SHEFFIELD hits-maker Eliot Kennedy today sung the praises of Diamond Jubilee concert organiser and best pal Gary Barlow after they topped the pop charts and performed for the Queen, writes Graham Walker.
The 43-year-old and his Take That superstar friend recorded and co-produced the official Jubilee song, Sing, on a tour of the Commonwealth.
It topped the album charts on Sunday evening and the single then topped the iTunes download chart.
They celebrated playing it live on stage outside Buckingham Palace, surrounded by musicians and singers who perform on the track, flown in from around the world - including the African Children’s Choir, including soloist Lydia who opens and closes the song, Aboriginal guitarist Gurrumul, the Slum Drummers from Kenya’s Kibera slum, who made their instruments out of rubbish and Gareth Malone’s Military Wives choir.
The three-hour show also featured showbiz icons including Sir Paul McCartney, Sir Elton John, Sir Tom Jones, Sir Cliff Richard, Dame Shirley Bassey and Stevie Wondern and a host of comedy stars, including Peter Kay, dressed as a Beefeater.
Eliot, who has written for and produced some of the biggest names in pop, including Aretha Franklin, Bryan Adams, Celine Dion, admitted even he found it surreal backstage with such a star studded bill .
“Well if hanging with Peter Kay isn’t enough, Paul McCartney rocked up to chat, then Stevie Wonder passed by on his way to the stage. Usual Monday night really,’’ he laughed.
“Walking back to my hotel from Gaz’s house in a light rain, I just had to stop and hold my hands up in gratitude for the simultaneous number one single and album, but mostly for the friendship of my amazing best friend Gary.
“There were so many highlights, but it was an amazing experience playing Sing live, with so many of the people we have been around the world to record.”
MORE VIDEO: Eliot Kennedy has turned down global offers to leave Sheffield and is expanding his Steelworks Studios to include The Foundry - where he will shape more pop and rock stars, Watch The Star’s video report - CLICK HERE.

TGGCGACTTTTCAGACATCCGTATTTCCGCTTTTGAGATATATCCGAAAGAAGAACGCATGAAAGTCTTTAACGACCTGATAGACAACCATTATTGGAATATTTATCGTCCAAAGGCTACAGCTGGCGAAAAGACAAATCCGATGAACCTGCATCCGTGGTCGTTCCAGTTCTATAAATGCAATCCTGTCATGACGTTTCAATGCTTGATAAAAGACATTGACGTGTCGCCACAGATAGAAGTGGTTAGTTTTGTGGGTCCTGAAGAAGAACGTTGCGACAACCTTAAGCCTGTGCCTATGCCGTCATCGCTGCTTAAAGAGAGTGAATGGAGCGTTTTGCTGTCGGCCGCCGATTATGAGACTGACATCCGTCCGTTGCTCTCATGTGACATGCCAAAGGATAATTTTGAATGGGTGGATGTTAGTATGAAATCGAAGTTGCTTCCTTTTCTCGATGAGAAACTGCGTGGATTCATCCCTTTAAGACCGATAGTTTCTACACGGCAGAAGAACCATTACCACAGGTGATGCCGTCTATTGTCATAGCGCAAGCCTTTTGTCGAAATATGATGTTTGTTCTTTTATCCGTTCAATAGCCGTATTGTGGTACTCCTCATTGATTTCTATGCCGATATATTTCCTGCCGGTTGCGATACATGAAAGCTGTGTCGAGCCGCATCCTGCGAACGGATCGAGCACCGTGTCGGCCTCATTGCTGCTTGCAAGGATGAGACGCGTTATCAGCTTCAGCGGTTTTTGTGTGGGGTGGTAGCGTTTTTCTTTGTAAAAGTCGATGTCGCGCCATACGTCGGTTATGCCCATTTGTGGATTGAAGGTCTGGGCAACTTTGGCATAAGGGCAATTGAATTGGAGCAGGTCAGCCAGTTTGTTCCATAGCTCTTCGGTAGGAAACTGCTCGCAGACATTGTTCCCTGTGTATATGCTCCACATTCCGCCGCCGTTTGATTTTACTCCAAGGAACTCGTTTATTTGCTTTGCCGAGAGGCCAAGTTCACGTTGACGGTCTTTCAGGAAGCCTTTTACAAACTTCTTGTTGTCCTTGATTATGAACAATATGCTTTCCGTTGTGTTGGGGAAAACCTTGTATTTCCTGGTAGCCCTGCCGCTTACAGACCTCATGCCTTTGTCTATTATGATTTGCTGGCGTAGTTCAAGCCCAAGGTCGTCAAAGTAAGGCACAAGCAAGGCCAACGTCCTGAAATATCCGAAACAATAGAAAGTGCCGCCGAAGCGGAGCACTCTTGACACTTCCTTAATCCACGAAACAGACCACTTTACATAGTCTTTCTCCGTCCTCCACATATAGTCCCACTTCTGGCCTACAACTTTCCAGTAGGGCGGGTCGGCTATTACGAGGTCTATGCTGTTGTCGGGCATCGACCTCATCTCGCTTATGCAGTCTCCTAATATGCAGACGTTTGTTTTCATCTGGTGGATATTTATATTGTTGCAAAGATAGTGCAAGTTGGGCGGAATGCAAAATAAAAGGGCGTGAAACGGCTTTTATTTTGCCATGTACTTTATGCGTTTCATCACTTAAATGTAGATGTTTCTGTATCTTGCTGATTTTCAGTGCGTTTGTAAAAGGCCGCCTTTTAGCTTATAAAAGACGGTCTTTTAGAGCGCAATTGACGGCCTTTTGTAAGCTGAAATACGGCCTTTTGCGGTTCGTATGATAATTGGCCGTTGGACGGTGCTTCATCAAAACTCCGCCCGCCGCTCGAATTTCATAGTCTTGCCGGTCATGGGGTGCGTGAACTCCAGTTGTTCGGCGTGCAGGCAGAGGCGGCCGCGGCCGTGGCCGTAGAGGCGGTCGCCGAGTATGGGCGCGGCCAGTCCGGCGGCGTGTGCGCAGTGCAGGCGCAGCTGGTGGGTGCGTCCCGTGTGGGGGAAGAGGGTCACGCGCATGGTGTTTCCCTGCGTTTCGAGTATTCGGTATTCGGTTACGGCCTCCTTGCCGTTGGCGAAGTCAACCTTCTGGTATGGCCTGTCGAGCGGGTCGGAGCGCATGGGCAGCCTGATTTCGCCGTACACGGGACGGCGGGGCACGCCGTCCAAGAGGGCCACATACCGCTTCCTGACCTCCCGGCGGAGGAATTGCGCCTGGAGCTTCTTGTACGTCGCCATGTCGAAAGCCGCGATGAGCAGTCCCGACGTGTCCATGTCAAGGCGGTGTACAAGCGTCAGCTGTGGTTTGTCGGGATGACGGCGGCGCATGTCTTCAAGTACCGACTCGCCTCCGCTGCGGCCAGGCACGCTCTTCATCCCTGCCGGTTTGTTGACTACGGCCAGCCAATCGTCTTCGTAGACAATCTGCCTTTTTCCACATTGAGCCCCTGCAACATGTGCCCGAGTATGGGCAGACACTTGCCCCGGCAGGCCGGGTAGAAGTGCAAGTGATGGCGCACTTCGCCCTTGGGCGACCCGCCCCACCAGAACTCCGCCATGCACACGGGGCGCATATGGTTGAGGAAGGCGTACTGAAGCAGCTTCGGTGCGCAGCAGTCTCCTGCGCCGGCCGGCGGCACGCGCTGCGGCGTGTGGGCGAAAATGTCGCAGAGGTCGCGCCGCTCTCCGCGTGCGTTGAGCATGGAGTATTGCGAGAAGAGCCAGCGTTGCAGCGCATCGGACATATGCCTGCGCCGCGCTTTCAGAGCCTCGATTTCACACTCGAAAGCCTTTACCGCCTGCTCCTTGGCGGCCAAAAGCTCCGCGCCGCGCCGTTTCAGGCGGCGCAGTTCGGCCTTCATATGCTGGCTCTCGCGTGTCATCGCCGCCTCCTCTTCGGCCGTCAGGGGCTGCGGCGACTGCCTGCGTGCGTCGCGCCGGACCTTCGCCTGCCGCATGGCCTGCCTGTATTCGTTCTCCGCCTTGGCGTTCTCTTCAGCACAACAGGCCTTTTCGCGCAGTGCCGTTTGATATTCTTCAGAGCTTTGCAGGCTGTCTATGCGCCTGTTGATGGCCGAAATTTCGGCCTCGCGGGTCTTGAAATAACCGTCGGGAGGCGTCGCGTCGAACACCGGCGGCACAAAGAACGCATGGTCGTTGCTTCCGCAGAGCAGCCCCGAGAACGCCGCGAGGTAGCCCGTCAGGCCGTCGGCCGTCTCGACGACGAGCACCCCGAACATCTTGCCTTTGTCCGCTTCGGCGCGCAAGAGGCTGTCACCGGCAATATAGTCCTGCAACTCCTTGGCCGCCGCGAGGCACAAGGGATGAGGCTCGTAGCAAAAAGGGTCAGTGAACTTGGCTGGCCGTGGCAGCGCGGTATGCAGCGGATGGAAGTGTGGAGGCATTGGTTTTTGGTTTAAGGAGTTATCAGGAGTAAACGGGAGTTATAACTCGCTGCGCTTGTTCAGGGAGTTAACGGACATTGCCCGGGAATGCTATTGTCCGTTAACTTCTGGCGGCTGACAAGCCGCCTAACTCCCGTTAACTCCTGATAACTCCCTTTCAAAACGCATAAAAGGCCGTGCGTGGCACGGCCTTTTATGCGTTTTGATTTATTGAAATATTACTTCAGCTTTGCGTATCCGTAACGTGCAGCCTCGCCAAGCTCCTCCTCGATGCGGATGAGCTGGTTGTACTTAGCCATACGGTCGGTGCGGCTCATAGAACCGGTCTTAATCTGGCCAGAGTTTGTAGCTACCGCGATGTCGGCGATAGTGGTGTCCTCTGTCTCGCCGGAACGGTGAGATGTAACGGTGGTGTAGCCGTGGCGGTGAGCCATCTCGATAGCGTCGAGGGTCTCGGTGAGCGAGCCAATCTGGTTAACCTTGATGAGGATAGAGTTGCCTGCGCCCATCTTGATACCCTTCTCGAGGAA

Thousands of people in the Mall and in a specially-built arena turned the area into a flurry of red, white and blue as they waved flags furiously.
One of the most amazing and magical treats came as Madness played on the roof of Buckingham Palace - a projected image appeared to bring down the front of the building, like a huge theatrical curtain, transforming it into a terraced house for their 1982 hit Our House. Lead singer Suggs changed the words and in a posh accent sung: “In the middle of one’s street.”
Robbie Williams had earlier raised the curtain on the concert as he was accompanied by the Corps of Drums of the Massed Bands of the Household Division for his signature tune Let Me Entertain You. He returned later to sing Mack The Knife.
He said afterwards: “It felt amazing. It felt so patriotic, and normally I am a very nervous performer but today for some reason, I think it was the vibe from the crowd and to be with the best of British is a huge honour. And my mate organised it so we had dressing rooms next to each other.”
Sir Paul McCartney, who closed the show with a huge firework display, entertained with Beatles classics including Magical Mystery Tour, All My Loving and Let It Be. He also performed his Bond theme Live And Let Die.
“It was a fantastic spectacle. I don’t know why people think the British are so stuffy when the Queen holds raging house parties like this. You feel quite honoured to come on and do your bit. We love to do our bit,” he said.